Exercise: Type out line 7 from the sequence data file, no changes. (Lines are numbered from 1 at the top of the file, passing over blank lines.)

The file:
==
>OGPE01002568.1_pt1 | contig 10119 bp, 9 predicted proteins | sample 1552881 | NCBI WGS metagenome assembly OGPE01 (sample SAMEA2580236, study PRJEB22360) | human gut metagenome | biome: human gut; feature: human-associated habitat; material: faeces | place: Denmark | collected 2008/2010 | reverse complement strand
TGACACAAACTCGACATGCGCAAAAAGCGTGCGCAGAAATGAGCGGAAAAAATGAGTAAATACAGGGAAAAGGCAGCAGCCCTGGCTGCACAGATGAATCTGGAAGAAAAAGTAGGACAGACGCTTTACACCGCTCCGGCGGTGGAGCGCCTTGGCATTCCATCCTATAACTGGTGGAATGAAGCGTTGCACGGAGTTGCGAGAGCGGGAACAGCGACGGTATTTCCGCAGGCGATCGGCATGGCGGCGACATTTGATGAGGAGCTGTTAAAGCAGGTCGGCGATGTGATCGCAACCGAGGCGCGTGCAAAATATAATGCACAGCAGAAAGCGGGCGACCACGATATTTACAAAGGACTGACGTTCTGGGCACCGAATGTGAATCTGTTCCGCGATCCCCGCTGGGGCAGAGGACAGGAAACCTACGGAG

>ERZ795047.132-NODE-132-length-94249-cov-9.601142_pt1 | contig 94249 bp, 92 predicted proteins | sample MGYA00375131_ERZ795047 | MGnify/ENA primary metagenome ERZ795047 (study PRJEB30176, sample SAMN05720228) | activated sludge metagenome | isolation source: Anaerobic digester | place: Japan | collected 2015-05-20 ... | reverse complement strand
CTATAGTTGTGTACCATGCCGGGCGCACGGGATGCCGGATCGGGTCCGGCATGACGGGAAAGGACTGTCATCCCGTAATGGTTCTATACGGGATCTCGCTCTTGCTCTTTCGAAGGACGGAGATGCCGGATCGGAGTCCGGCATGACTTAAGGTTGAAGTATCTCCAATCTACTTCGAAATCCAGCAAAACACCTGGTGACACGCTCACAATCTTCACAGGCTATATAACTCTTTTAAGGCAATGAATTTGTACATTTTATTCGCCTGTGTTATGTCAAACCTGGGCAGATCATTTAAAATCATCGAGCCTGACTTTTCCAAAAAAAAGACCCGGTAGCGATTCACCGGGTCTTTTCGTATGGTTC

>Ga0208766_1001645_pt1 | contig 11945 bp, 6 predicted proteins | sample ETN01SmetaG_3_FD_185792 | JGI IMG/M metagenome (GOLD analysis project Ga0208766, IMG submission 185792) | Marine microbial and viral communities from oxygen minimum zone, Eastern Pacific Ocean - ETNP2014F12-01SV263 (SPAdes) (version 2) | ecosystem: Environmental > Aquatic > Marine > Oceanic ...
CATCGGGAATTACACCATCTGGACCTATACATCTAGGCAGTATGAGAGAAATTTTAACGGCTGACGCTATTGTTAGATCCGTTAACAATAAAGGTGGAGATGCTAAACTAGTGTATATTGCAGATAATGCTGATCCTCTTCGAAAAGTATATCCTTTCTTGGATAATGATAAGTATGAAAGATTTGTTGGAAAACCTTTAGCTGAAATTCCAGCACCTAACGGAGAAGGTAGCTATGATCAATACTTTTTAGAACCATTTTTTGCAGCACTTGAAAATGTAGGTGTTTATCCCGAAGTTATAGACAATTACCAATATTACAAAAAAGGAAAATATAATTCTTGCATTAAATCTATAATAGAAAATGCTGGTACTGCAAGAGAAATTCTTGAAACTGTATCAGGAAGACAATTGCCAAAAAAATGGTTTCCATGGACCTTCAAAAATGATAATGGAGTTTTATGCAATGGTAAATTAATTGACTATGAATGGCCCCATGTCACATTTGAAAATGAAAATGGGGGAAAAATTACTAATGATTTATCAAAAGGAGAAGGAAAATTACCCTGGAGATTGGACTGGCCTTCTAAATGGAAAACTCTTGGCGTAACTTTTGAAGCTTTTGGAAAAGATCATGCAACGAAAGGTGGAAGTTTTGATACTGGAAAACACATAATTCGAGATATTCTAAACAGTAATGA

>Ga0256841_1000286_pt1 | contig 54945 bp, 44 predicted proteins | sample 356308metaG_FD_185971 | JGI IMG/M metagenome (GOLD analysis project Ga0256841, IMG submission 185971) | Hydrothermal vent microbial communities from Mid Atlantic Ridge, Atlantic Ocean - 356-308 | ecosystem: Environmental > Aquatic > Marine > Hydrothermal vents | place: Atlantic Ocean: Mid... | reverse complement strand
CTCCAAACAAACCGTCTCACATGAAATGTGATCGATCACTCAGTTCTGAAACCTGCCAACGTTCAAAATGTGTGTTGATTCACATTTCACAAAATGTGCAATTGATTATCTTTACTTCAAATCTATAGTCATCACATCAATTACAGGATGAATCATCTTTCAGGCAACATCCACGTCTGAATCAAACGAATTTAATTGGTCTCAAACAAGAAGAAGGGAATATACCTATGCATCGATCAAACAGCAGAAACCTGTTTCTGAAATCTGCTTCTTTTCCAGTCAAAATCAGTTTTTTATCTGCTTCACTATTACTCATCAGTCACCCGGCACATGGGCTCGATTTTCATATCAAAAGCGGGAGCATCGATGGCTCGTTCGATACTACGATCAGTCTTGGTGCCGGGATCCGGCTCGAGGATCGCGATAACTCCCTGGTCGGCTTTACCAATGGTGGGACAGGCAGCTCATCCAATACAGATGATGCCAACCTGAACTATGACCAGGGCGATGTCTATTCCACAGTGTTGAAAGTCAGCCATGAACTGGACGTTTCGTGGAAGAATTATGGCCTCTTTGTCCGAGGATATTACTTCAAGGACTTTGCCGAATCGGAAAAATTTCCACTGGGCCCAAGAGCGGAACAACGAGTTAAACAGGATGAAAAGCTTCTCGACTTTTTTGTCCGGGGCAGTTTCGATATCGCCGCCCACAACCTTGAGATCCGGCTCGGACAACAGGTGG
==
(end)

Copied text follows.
>Ga0256841_1000286_pt1 | contig 54945 bp, 44 predicted proteins | sample 356308metaG_FD_185971 | JGI IMG/M metagenome (GOLD analysis project Ga0256841, IMG submission 185971) | Hydrothermal vent microbial communities from Mid Atlantic Ridge, Atlantic Ocean - 356-308 | ecosystem: Environmental > Aquatic > Marine > Hydrothermal vents | place: Atlantic Ocean: Mid... | reverse complement strand